Fifty-four percent of Hispanic teens surveyed said they had used an illicit drug, compared with 45 percent of black teens and 43 percent of white teens.
"Hispanic kids in grades nine to 12 are at higher risk," said Sean Clarkin, director of strategy and programs at The Partnership at Drugfree.org, the nonprofit group that released the report Tuesday.
Hispanic children perceive these drugs as less harmful than other teens, he said.
Why is that? "They see drug use among their peers and in their community, and the messages they are not getting from their parents -- these all may be contributing to this feeling that drug use is normal," Clarkin said.
The survey found that 62 percent of Hispanic teens have been offered drugs -- including Ecstasy, crack/cocaine, heroin and methamphetamine -- at least once, compared with 53 percent of white teens and 46 percent of black teens.
And schools are not drug-free zones, the report suggested. Forty-two percent of Hispanic teens have been offered drugs at school, compared with 30 percent of white teens and 28 percent of black teens.
Conducted yearly, the latest survey included responses from nearly 3,900 teens and more than 800 parents questioned in 2012.
In many cases, when it comes to teen drug use, parents aren't communicating disapproval, especially when it comes to marijuana, Clarkin noted.
According to the report, 21 percent of Hispanic parents "think it's OK if their teen smokes marijuana sometimes," compared with 11 percent of black parents and 6 percent of white parents.
In addition, 28 percent of Hispanic parents say using prescription drugs is safer than using street drugs, compared with 20 percent of black parents and 9 percent of white parents.
"Many parents feel there is nothing they can do; it's really the responsibility of the school. And parents are at a loss for what to say or what to do," Clarkin said.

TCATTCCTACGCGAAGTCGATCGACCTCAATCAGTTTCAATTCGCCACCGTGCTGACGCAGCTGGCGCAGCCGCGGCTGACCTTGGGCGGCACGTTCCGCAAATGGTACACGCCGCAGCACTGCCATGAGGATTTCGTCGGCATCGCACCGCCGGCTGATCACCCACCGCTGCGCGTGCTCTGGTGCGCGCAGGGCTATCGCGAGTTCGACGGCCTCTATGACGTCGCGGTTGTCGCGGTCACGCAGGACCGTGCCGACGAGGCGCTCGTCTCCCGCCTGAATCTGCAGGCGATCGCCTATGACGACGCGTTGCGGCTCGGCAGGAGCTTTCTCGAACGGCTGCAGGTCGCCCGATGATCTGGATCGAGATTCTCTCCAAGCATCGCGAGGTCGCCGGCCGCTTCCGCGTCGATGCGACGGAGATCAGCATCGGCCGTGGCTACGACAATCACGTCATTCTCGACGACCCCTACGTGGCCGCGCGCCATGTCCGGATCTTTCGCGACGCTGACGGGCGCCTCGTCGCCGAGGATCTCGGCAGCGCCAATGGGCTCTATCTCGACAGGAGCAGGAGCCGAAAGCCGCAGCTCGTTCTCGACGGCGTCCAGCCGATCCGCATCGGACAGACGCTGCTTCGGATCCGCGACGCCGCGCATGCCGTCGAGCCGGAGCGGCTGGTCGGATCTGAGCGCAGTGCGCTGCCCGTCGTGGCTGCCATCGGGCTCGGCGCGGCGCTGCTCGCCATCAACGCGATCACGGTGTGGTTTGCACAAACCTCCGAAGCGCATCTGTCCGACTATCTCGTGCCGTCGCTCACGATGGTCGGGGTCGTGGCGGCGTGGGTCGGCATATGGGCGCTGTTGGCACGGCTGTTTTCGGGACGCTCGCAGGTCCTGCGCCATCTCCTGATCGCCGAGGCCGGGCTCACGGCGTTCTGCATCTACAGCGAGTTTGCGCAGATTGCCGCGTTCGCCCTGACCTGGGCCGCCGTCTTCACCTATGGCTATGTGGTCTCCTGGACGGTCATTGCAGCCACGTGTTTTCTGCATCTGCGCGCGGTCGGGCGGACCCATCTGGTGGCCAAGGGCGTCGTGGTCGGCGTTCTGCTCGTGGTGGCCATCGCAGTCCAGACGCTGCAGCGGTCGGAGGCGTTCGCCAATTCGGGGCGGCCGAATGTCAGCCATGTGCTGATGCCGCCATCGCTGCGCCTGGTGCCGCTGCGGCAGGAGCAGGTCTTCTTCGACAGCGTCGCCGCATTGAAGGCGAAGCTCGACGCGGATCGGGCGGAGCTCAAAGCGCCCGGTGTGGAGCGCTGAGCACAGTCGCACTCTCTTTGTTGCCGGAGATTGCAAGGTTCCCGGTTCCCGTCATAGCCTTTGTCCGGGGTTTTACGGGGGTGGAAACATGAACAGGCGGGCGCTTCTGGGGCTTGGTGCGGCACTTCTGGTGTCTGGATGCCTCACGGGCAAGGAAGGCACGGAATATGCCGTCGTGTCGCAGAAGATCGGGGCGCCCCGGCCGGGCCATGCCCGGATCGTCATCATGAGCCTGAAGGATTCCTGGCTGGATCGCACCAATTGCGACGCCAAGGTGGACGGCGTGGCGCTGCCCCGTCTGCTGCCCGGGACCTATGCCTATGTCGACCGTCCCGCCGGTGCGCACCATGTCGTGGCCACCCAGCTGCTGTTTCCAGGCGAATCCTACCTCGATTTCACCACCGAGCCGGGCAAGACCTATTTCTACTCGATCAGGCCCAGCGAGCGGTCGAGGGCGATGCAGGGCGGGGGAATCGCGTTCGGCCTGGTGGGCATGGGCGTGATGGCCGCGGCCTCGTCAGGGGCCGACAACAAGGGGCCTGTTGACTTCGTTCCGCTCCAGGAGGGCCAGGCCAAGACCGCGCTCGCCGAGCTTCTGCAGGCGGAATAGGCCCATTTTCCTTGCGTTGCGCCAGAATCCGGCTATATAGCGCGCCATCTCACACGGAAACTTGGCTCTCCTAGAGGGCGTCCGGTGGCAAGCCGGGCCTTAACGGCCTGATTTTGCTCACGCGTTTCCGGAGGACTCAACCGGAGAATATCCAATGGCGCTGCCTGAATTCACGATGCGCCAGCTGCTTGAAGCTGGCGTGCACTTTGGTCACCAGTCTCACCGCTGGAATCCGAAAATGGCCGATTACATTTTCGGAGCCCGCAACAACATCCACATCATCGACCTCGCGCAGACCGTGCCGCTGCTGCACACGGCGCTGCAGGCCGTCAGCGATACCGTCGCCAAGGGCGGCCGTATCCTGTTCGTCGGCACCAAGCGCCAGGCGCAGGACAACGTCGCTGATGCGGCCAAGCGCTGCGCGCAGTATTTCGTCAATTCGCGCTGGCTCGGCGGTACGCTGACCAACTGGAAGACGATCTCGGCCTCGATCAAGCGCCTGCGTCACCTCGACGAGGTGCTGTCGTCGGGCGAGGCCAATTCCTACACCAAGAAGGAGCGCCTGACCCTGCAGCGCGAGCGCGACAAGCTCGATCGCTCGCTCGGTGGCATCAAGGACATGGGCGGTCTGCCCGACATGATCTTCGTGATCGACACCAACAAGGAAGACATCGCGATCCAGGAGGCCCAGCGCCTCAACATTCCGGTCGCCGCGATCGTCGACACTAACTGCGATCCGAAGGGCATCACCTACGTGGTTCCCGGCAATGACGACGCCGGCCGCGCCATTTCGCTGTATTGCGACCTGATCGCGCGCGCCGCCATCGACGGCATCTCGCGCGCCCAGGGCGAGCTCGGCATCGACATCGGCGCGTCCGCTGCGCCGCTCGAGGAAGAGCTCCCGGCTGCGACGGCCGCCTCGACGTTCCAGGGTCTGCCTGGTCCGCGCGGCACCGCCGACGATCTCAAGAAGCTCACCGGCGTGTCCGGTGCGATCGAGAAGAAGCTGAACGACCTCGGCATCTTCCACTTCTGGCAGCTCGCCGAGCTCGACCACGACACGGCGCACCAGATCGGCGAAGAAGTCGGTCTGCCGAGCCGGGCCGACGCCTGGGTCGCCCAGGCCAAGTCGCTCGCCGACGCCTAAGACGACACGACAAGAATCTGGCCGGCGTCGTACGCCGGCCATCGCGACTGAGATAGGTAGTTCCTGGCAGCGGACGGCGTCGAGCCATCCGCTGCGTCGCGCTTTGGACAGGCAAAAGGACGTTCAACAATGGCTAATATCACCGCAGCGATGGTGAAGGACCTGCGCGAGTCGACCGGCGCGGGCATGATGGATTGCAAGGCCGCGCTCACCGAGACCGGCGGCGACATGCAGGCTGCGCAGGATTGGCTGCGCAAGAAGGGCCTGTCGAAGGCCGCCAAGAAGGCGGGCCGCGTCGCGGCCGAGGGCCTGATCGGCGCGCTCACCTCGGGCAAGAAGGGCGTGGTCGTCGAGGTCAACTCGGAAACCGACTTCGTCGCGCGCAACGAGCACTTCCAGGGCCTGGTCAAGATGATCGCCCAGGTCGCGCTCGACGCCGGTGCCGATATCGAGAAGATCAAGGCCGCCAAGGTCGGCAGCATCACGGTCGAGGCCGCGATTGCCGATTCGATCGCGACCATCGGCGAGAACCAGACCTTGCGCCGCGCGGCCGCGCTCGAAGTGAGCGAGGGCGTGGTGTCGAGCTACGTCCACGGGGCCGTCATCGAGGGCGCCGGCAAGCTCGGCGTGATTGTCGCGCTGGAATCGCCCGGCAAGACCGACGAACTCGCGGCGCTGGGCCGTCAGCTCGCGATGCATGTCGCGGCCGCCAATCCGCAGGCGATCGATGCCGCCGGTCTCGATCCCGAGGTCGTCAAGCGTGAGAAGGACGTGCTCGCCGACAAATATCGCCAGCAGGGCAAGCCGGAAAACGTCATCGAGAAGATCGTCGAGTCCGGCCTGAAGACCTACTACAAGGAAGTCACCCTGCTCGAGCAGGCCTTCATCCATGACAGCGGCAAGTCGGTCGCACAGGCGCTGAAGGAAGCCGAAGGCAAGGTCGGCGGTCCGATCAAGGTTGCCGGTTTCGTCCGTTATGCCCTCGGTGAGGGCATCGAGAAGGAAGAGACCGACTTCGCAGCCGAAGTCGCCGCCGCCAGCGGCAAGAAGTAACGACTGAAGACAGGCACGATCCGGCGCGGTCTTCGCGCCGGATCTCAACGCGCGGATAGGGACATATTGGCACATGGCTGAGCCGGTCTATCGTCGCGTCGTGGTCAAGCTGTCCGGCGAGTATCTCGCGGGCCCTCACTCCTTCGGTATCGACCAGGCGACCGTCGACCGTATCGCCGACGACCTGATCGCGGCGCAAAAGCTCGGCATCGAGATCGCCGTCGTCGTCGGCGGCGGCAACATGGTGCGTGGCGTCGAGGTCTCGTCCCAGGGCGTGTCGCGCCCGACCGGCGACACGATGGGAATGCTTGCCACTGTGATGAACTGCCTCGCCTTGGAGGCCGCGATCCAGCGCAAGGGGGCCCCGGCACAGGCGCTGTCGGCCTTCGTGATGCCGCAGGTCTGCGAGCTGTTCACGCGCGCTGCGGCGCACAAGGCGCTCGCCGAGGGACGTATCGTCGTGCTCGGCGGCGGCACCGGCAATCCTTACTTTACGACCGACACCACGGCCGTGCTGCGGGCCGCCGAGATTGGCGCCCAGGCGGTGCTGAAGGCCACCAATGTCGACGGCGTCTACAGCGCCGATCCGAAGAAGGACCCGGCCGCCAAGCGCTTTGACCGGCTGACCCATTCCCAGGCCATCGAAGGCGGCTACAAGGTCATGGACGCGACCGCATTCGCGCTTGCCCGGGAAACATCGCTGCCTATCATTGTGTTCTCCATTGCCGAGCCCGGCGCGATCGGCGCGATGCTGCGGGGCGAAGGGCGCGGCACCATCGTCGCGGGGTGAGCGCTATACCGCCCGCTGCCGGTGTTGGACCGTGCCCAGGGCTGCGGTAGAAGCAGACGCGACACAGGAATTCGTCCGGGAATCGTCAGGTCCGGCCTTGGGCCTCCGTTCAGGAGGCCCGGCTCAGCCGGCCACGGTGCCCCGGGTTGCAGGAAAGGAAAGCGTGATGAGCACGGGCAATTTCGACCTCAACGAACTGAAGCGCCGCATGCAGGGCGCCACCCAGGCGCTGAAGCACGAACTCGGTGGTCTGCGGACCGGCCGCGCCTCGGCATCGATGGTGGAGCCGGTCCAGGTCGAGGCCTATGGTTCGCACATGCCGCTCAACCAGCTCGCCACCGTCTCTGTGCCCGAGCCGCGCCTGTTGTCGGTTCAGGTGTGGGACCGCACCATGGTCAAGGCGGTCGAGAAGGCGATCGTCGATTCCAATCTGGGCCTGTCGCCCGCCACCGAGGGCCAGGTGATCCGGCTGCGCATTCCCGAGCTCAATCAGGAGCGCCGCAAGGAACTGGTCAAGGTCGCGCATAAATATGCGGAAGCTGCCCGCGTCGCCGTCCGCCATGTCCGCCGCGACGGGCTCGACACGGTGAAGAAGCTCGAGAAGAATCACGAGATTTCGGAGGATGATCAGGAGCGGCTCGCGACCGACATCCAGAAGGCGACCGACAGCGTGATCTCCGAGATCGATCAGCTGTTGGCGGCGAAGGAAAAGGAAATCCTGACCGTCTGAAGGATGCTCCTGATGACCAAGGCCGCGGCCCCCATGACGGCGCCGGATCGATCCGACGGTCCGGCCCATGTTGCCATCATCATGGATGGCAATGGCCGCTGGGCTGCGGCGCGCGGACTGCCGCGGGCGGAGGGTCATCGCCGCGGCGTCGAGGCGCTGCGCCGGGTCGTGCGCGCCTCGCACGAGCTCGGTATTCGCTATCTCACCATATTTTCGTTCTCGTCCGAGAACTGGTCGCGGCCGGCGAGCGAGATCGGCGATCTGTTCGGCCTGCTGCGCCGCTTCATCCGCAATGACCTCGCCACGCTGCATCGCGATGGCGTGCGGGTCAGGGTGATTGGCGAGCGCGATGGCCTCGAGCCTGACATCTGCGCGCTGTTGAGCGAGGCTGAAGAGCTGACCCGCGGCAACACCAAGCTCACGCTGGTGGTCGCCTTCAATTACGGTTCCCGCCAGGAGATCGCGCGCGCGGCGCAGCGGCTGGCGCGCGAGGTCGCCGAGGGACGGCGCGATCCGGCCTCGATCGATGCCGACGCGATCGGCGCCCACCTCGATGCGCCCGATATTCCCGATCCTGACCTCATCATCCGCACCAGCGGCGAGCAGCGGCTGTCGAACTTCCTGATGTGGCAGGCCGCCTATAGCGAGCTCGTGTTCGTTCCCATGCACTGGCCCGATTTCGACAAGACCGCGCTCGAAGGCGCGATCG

"Parents, however, underestimate the influence and leverage that they have with their kids," he said. "The attitude of parents is often 'that's what kids do, I did it and I'm fine, so don't worry,' but the reality is the sooner action is taken, the lower the chance that this is going to develop into something problematic."
On the plus side, the report found that 85 percent of Hispanic parents know that teens who start using drugs and alcohol are more likely to have substance abuse problems later on. This awareness was seen in 74 percent of white parents and 73 percent of black parents.
Moreover, 94 percent of Hispanic parents say they are likely to take action when they find out their child uses drugs or alcohol at home. That compares with 93 percent of black parents and 86 percent of white parents, according to the report.
"It's all about parental guidance," said Dr. Metee Comkornruecha, at the department of adolescent medicine at Miami Children's Hospital. "It's about educating kids and changing views on drugs -- not seeing them as harmless, but as potentially causing abuse."
Highlights of the report include:
- 47 percent of Hispanic teens used marijuana, compared with 39 percent of black teens and 36 percent of white teens.
- 13 percent of Hispanic teens used Ecstasy, compared with 8 percent of black teens and 6 percent of white teens.
- 13 percent of Hispanic teens used cocaine, compared with 8 percent of black teens and 3 percent of white teens.
- 62 percent of Hispanic teens drank alcohol, compared with 59 percent of white teens and 50 percent of black teens.
- 24 percent of Hispanic teens say they see frequent drug use in their communities, compared with 15 percent of white teens and 24 percent of black teens.
- 26 percent of Hispanic teens have abused or misused a prescription drug, compared with 15 percent for white or black teens.
- 16 percent of Hispanic teens have mixed alcohol with abusing prescription drugs, compared with 11 percent of white teens and 6 percent of black teens.
- 10 percent of Hispanic teens abused over-the-counter cough medicine in the past year, compared with 5 percent for both white and black teens.
To learn more about teen drug abuse, visit the U.S. National Institute on Drug Abuse.